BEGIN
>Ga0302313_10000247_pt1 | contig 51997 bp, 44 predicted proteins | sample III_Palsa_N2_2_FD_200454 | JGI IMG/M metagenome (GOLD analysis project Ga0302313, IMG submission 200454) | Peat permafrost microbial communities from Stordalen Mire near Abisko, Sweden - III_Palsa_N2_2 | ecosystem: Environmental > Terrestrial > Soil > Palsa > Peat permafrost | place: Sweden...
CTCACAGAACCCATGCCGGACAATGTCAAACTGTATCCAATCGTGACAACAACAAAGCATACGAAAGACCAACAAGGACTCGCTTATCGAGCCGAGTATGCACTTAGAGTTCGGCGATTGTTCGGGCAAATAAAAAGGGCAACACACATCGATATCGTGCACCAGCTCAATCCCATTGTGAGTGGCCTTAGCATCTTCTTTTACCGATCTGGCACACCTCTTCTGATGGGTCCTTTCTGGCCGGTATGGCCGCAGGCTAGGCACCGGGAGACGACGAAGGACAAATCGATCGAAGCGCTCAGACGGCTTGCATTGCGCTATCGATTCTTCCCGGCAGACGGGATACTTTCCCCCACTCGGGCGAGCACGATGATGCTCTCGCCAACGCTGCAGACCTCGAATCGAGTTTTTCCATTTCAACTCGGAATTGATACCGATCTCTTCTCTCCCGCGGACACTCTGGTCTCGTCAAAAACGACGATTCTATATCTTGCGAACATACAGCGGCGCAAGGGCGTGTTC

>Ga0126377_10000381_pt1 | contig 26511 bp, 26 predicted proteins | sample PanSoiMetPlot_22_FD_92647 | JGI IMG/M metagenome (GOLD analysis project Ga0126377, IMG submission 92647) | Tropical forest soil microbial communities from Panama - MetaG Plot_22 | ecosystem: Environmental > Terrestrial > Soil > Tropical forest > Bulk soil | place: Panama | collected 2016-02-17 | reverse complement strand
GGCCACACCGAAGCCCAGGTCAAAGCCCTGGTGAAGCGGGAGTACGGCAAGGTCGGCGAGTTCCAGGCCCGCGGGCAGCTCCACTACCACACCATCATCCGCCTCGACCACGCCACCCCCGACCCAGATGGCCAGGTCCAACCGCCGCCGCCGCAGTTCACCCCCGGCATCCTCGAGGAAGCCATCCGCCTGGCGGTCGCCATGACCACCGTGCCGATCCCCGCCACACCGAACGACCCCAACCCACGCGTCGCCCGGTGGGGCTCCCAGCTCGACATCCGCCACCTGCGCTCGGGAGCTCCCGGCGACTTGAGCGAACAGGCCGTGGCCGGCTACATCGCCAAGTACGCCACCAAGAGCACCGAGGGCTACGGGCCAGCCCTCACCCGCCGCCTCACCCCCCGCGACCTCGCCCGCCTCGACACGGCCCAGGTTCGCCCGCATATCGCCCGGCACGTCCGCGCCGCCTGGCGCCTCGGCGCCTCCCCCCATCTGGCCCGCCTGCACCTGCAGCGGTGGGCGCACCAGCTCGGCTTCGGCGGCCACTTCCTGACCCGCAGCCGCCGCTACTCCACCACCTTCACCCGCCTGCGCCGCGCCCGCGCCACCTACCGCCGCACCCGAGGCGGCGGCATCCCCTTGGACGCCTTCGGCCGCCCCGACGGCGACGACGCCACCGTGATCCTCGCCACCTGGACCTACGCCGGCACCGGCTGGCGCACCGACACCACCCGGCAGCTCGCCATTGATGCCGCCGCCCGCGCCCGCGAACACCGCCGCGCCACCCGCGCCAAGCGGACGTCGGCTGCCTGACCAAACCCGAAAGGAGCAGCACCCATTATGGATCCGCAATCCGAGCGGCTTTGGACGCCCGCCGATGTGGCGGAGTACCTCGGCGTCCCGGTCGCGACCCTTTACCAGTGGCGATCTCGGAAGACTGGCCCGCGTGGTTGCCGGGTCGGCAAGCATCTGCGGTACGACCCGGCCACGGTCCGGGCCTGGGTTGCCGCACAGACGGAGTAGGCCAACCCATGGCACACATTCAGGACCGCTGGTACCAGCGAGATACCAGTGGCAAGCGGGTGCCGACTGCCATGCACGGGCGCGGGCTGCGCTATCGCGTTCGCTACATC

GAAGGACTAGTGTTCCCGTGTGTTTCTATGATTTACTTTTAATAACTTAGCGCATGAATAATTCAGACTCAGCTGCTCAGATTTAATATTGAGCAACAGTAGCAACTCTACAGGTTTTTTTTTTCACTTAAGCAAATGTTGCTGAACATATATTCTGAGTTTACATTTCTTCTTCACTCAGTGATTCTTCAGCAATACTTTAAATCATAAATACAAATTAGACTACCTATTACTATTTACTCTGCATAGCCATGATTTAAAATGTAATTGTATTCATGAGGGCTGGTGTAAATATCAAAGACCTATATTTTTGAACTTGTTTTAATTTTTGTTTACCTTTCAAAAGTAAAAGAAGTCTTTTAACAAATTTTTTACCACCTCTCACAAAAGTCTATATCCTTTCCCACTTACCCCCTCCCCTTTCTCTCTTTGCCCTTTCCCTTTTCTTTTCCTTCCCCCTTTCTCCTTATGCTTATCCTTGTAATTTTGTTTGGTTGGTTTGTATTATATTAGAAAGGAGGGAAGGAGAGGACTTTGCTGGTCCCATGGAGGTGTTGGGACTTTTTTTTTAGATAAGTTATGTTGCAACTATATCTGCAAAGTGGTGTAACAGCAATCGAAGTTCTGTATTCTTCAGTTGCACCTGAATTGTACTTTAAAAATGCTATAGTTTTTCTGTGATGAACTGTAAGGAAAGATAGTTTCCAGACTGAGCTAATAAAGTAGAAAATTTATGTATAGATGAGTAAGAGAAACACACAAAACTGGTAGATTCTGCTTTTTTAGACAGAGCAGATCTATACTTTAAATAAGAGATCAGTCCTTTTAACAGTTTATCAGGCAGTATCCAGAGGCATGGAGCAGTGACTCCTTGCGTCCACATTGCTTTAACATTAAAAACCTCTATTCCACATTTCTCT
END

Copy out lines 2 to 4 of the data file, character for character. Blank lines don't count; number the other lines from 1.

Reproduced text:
CTCACAGAACCCATGCCGGACAATGTCAAACTGTATCCAATCGTGACAACAACAAAGCATACGAAAGACCAACAAGGACTCGCTTATCGAGCCGAGTATGCACTTAGAGTTCGGCGATTGTTCGGGCAAATAAAAAGGGCAACACACATCGATATCGTGCACCAGCTCAATCCCATTGTGAGTGGCCTTAGCATCTTCTTTTACCGATCTGGCACACCTCTTCTGATGGGTCCTTTCTGGCCGGTATGGCCGCAGGCTAGGCACCGGGAGACGACGAAGGACAAATCGATCGAAGCGCTCAGACGGCTTGCATTGCGCTATCGATTCTTCCCGGCAGACGGGATACTTTCCCCCACTCGGGCGAGCACGATGATGCTCTCGCCAACGCTGCAGACCTCGAATCGAGTTTTTCCATTTCAACTCGGAATTGATACCGATCTCTTCTCTCCCGCGGACACTCTGGTCTCGTCAAAAACGACGATTCTATATCTTGCGAACATACAGCGGCGCAAGGGCGTGTTC

>Ga0126377_10000381_pt1 | contig 26511 bp, 26 predicted proteins | sample PanSoiMetPlot_22_FD_92647 | JGI IMG/M metagenome (GOLD analysis project Ga0126377, IMG submission 92647) | Tropical forest soil microbial communities from Panama - MetaG Plot_22 | ecosystem: Environmental > Terrestrial > Soil > Tropical forest > Bulk soil | place: Panama | collected 2016-02-17 | reverse complement strand
GGCCACACCGAAGCCCAGGTCAAAGCCCTGGTGAAGCGGGAGTACGGCAAGGTCGGCGAGTTCCAGGCCCGCGGGCAGCTCCACTACCACACCATCATCCGCCTCGACCACGCCACCCCCGACCCAGATGGCCAGGTCCAACCGCCGCCGCCGCAGTTCACCCCCGGCATCCTCGAGGAAGCCATCCGCCTGGCGGTCGCCATGACCACCGTGCCGATCCCCGCCACACCGAACGACCCCAACCCACGCGTCGCCCGGTGGGGCTCCCAGCTCGACATCCGCCACCTGCGCTCGGGAGCTCCCGGCGACTTGAGCGAACAGGCCGTGGCCGGCTACATCGCCAAGTACGCCACCAAGAGCACCGAGGGCTACGGGCCAGCCCTCACCCGCCGCCTCACCCCCCGCGACCTCGCCCGCCTCGACACGGCCCAGGTTCGCCCGCATATCGCCCGGCACGTCCGCGCCGCCTGGCGCCTCGGCGCCTCCCCCCATCTGGCCCGCCTGCACCTGCAGCGGTGGGCGCACCAGCTCGGCTTCGGCGGCCACTTCCTGACCCGCAGCCGCCGCTACTCCACCACCTTCACCCGCCTGCGCCGCGCCCGCGCCACCTACCGCCGCACCCGAGGCGGCGGCATCCCCTTGGACGCCTTCGGCCGCCCCGACGGCGACGACGCCACCGTGATCCTCGCCACCTGGACCTACGCCGGCACCGGCTGGCGCACCGACACCACCCGGCAGCTCGCCATTGATGCCGCCGCCCGCGCCCGCGAACACCGCCGCGCCACCCGCGCCAAGCGGACGTCGGCTGCCTGACCAAACCCGAAAGGAGCAGCACCCATTATGGATCCGCAATCCGAGCGGCTTTGGACGCCCGCCGATGTGGCGGAGTACCTCGGCGTCCCGGTCGCGACCCTTTACCAGTGGCGATCTCGGAAGACTGGCCCGCGTGGTTGCCGGGTCGGCAAGCATCTGCGGTACGACCCGGCCACGGTCCGGGCCTGGGTTGCCGCACAGACGGAGTAGGCCAACCCATGGCACACATTCAGGACCGCTGGTACCAGCGAGATACCAGTGGCAAGCGGGTGCCGACTGCCATGCACGGGCGCGGGCTGCGCTATCGCGTTCGCTACATC